Will airlines rebrand the 737 MAX if Boeing does not?
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When one of your major customers speaks, you listen. And for Boeing, that happened on Monday.
“We’ve asked Boeing to get rid of that word MAX. There’s no reason why Boeing can’t call it a 737-8, 737-9, 737-7.”
So said Steven Udvar-Házy, the chairman and founder of Air Lease Corporation, in remarks on Monday at the Airline Economics Growth Frontiers conference in Dublin. The billionaire (three times over) pioneered the aircraft leasing industry. Air Lease Corporation owns hundreds of aircraft from most major planemakers, and leases them out to airlines everywhere.
The firm, publicly traded on the New York Stock Exchange, owns more than 100 Boeing 737s. Fourteen of those are the grounded MAX model. Notably, Air Lease has commitments to buy more than 150 additional MAX planes plus options to buy 45 more, according to its public filings. Udvar-Házy is a heavy hitter in aviation.
“The MAX brand is damaged and there’s no reference to MAX in any of the documentation that Boeing submitted to the regulators, it’s just the 737,” he said, according to media reports.
“I think that word MAX should go down in the history books as a bad name for an aircraft,” he added, according to Reuters.
The marketers and sales team at Boeing’s commercial aircraft division will have paid close attention. It’s not the first time that Boeing has received high-level advice on its branding. In April, President Trump tweeted: “…If I were Boeing, I would FIX the Boeing 737 MAX, add some additional great features, & REBRAND the plane with a new name.”
At the time, Boeing said it would not rename the aircraft. But that may change.
The Rebrand: Not New
Rebranding or renaming a product is not a new idea. A rebranding allows a company to make a clean, or even subtle, break from brand elements that are no longer desired, such as updating physical attributes like the colors or logo, modifying the brand’s personality or even its name. The goal is to affect the perception of the brand in the mind of the consumer. For example, in January 2019, Dunkin’ Donuts rebranded simply as Dunkin’, reflecting an emphasis on beverages and less on donuts. The same goes for Starbucks, from Starbucks Coffee; KFC, from the unhealthy-sounding Kentucky Fried Chicken; and WW instead of Weight Watchers, moving towards wellness and away from weight-watching. (Not that rebrands always work, though. Just think of the famous debacle of New Coke in the 1980s.)
In the airline space, 110 passengers died in a tragic ValuJet Airlines crash in May 1996. By July 1997, the airline acquired the much smaller AirTran and adopted the AirTran brand name. Time Magazine reported it then as a “corporate disappearing act.” No matter; the strategy worked. Jobs at the airline were saved. Passengers did not associate the AirTran low-cost carrier brand with a ValuJet brand destroyed by safety lapses, poor corporate safety culture and catastrophe. AirTran was later acquired by Southwest Airlines, and last flew under that banner in 2014.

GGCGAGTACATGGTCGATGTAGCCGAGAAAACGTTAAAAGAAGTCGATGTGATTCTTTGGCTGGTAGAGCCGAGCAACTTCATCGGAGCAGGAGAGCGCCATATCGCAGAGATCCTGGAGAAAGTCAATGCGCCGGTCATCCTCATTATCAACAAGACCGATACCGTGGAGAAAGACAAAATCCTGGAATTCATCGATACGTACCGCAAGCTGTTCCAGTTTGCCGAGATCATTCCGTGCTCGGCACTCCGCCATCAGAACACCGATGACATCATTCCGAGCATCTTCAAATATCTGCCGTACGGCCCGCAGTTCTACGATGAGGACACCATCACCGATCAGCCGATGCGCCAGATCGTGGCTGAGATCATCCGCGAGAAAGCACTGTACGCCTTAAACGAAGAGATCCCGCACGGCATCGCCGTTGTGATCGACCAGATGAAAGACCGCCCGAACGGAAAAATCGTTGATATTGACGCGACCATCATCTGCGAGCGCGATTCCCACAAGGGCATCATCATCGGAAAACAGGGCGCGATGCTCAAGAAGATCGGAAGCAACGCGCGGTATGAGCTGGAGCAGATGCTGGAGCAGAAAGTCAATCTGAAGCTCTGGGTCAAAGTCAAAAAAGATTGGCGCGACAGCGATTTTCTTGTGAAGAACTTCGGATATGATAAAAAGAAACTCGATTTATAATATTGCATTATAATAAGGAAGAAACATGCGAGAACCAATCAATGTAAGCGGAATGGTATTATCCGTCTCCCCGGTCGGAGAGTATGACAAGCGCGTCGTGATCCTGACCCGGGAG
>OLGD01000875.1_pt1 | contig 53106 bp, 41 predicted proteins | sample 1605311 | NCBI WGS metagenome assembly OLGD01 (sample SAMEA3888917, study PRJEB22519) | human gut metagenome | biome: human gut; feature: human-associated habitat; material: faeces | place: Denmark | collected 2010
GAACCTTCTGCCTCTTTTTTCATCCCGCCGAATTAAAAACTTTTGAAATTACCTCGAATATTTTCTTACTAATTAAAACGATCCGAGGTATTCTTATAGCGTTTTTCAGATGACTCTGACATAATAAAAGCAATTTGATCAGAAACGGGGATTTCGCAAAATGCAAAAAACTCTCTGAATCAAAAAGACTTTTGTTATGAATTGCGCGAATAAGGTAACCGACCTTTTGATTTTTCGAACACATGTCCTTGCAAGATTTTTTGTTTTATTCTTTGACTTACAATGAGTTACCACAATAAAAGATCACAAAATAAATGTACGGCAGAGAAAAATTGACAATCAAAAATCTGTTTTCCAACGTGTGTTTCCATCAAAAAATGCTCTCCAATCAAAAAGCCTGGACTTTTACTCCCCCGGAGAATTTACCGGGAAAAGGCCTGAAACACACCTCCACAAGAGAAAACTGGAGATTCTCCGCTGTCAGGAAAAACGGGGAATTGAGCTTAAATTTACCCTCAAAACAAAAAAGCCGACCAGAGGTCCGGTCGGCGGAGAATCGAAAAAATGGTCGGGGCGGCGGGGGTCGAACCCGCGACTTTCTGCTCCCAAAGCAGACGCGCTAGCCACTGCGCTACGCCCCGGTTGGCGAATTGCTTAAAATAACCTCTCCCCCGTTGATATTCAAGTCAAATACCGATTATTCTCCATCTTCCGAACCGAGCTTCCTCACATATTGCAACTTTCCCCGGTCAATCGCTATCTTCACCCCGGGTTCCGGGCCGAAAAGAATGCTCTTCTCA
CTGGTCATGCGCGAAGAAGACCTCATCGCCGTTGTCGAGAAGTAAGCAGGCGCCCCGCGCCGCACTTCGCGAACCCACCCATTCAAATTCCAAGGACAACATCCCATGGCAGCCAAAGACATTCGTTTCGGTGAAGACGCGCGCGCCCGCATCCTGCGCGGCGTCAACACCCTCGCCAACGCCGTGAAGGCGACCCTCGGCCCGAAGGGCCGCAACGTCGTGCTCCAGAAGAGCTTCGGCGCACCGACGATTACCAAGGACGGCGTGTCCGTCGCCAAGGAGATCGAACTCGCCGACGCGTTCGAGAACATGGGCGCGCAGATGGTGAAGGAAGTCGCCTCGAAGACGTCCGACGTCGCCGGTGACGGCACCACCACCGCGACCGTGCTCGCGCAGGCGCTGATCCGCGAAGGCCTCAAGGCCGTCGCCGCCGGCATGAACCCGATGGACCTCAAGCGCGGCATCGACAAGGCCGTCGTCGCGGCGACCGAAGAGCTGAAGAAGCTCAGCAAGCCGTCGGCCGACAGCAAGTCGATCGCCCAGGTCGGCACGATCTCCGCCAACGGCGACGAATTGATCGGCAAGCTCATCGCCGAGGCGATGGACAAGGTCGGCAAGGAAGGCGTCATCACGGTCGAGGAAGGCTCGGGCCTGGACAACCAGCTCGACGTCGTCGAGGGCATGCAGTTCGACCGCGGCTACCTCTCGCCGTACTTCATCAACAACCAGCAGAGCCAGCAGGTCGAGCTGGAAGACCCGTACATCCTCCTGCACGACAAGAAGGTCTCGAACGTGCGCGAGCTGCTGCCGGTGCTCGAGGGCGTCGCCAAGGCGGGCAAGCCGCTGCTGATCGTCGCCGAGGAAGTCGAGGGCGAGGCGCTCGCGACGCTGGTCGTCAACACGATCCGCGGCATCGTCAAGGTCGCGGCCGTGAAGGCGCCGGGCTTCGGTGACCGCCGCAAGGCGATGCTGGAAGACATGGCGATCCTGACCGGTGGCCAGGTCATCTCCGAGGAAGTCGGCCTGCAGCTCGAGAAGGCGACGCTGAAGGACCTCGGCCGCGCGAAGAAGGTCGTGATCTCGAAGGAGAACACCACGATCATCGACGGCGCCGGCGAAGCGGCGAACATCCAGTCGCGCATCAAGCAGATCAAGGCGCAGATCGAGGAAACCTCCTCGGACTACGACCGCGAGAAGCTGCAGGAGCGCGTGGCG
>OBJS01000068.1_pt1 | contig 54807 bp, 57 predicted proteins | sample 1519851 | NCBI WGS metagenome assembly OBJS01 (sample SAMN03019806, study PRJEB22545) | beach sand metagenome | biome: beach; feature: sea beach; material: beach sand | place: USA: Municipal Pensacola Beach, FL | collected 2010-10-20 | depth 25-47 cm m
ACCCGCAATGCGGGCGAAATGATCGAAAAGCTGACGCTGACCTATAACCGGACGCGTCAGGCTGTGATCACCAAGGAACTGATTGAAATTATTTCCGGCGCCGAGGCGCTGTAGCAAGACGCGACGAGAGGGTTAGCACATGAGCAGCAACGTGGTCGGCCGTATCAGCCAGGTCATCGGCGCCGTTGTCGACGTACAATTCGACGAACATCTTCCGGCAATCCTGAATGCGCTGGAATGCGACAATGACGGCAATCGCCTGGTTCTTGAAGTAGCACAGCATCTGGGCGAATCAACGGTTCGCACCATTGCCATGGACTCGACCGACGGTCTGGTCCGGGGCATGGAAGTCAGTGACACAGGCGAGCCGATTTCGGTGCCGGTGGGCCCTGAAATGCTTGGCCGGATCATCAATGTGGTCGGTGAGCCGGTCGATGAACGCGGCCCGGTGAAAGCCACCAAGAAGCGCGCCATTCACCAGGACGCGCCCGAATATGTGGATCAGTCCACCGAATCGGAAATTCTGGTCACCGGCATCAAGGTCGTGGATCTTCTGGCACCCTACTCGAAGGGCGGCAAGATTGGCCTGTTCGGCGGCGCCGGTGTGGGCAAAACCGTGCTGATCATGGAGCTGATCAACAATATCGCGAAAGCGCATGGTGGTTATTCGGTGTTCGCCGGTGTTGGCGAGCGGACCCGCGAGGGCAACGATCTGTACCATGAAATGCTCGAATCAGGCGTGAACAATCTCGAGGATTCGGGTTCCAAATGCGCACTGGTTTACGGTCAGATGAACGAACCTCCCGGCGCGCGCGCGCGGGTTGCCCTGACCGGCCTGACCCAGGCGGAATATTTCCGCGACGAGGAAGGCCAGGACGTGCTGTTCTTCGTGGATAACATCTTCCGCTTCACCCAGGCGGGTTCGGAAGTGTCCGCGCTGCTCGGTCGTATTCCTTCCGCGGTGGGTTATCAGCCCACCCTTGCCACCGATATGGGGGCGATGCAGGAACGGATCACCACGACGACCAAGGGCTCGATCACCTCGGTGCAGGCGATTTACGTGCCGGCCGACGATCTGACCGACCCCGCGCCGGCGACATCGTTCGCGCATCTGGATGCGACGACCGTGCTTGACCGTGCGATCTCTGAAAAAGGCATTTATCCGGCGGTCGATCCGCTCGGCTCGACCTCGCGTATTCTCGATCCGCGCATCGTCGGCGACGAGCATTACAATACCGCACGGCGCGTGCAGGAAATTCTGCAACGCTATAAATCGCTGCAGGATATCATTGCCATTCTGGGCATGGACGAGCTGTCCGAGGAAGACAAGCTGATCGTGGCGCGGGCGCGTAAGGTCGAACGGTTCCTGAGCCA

The Brand here is the 737, not the max
In this case, the Boeing 737 MAX is not a consumer packaged good or a service brand. The MAX is just a named variant, a sub-brand of the 737 itself. Until the two fatal accidents that resulted in a worldwide grounding of the plane in March last year — a grounding whose end is still not in sight — only people who bought airplanes for airlines (or lessors like Air Lease) cared about the name. Boeing sold them the MAX as an evolution of the storied 737, with a pitch based on economics: it would offer fuel efficiency, cost savings and a common type rating meaning qualified 737 pilots could switch to it easily. The long operational history of the aircraft was also a selling point.
But when it comes to consumers, the brand that Boeing wants to protect is the Boeing 737. After all, that product has long, strong pedigree in the minds of consumers. It first entered service in 1967 and is the best-selling commercial airplane of all time, with some 10,000 built. The vast majority of Boeing 737 products consist of the original 100- and 200-series aircraft, the Boeing 737 Classic (aka the 300, 400, 500 models) and the third-generation Next Gen series. The latter includes the 737-600, 700, 800 and 900 models that you are most likely to fly on, operated by American, Delta, United, Alaska, Southwest, Aeromexico, WestJet and others in North America. Then there’s the MAX, which began flying passengers in 2017. It comes in four sizes: MAX 7, 8, 9 and 10. Only the 8 and 9 have been delivered to airlines. It represents the fourth generation of this same type, with 387 aircraft delivered so far — a comparative blip in the history of the aircraft. (It is the fastest-selling version, however, thanks to fuel savings of more than 16% compared to the Next Gen planes.) That said, how many passengers have flown on a Classic or an NG without batting an eye and without knowing the difference? Hundreds of millions.